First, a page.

The Prime Minister: May I express my sympathy for those affected by the floods in the hon. Gentleman's constituency? I think that the Environment Agency is considering a scheme to deal with that problem. It has to be subject to a certain amount of consultation, but we are doing everything that we can to ensure that the process is as swift as possible and I am happy to correspond with him on how it will be taken forward.

Q4. [33166] Caroline Flint (Don Valley): For more than 20 years, employees who contracted lung cancer through exposure to asbestos have been compensated. However, a recent Court of Appeal judgment threatens thousands of current and future claimants who cannot identify the fibre or fibres that first caused the cancer. Will my right hon. Friend look into the matter urgently and ensure that the Government do whatever they can to overturn that cruel injustice?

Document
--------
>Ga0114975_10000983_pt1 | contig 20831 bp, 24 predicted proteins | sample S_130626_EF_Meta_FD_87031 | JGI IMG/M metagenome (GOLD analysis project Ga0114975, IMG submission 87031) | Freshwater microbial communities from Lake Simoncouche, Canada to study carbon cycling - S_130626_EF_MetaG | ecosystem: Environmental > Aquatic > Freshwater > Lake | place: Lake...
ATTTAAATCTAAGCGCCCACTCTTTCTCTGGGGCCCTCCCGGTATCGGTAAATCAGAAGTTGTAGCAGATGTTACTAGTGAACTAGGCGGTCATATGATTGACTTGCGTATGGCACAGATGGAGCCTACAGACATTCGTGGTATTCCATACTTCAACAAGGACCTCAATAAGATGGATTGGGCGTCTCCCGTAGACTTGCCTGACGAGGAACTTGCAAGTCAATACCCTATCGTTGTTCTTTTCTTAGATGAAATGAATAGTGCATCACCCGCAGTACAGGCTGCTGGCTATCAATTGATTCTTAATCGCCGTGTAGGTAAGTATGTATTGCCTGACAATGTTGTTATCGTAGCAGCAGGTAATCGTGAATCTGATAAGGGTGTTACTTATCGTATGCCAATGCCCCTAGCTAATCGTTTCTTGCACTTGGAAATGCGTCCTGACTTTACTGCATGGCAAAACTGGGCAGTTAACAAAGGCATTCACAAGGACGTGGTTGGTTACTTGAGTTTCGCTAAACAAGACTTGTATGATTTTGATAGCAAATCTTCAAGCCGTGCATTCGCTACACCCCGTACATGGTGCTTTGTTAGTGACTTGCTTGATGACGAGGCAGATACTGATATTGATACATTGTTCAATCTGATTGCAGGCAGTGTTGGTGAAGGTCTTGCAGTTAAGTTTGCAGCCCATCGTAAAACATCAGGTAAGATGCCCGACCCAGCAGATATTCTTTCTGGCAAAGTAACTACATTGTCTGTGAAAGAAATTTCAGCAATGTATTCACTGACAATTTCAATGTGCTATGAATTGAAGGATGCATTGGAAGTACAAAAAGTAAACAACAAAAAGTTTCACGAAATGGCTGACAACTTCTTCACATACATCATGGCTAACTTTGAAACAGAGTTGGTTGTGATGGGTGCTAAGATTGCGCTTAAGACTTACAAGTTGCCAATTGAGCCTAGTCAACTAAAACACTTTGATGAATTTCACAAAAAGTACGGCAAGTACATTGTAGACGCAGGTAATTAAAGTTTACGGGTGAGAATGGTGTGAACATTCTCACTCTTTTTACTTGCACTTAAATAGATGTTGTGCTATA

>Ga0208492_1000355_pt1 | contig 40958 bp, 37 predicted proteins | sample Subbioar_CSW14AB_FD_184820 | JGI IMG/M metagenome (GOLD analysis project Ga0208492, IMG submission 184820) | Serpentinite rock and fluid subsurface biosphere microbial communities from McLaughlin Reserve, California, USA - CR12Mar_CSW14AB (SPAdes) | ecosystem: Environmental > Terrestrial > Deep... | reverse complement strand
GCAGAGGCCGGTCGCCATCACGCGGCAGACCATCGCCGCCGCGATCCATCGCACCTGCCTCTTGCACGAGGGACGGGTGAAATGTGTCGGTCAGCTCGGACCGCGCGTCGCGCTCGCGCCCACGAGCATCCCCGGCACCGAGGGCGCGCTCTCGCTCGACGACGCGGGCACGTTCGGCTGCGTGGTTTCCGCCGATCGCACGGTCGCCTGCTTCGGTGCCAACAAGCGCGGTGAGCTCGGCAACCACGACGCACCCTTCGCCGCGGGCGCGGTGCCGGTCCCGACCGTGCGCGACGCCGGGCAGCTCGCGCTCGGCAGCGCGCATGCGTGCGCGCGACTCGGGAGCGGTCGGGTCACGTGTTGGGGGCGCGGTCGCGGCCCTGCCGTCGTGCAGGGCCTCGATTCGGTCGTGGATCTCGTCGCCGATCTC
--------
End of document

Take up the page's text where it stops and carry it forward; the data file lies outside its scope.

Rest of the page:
The Prime Minister: The judgment has been widely perceived as an injustice and the Secretary of State for Transport, Local Government and the Regions will announce today that we shall pay compensation to the relevant people who meet the qualifying criteria, which could mean payments of more than £30,000. We are

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aware of the problem and we are doing our very best to deal with it, but, obviously, we must study the judgment's consequences carefully.

Mr. Iain Duncan Smith (Chingford and Woodford Green): Will the Prime Minister tell us whether street crime in this country has gone up or down since he was re-elected?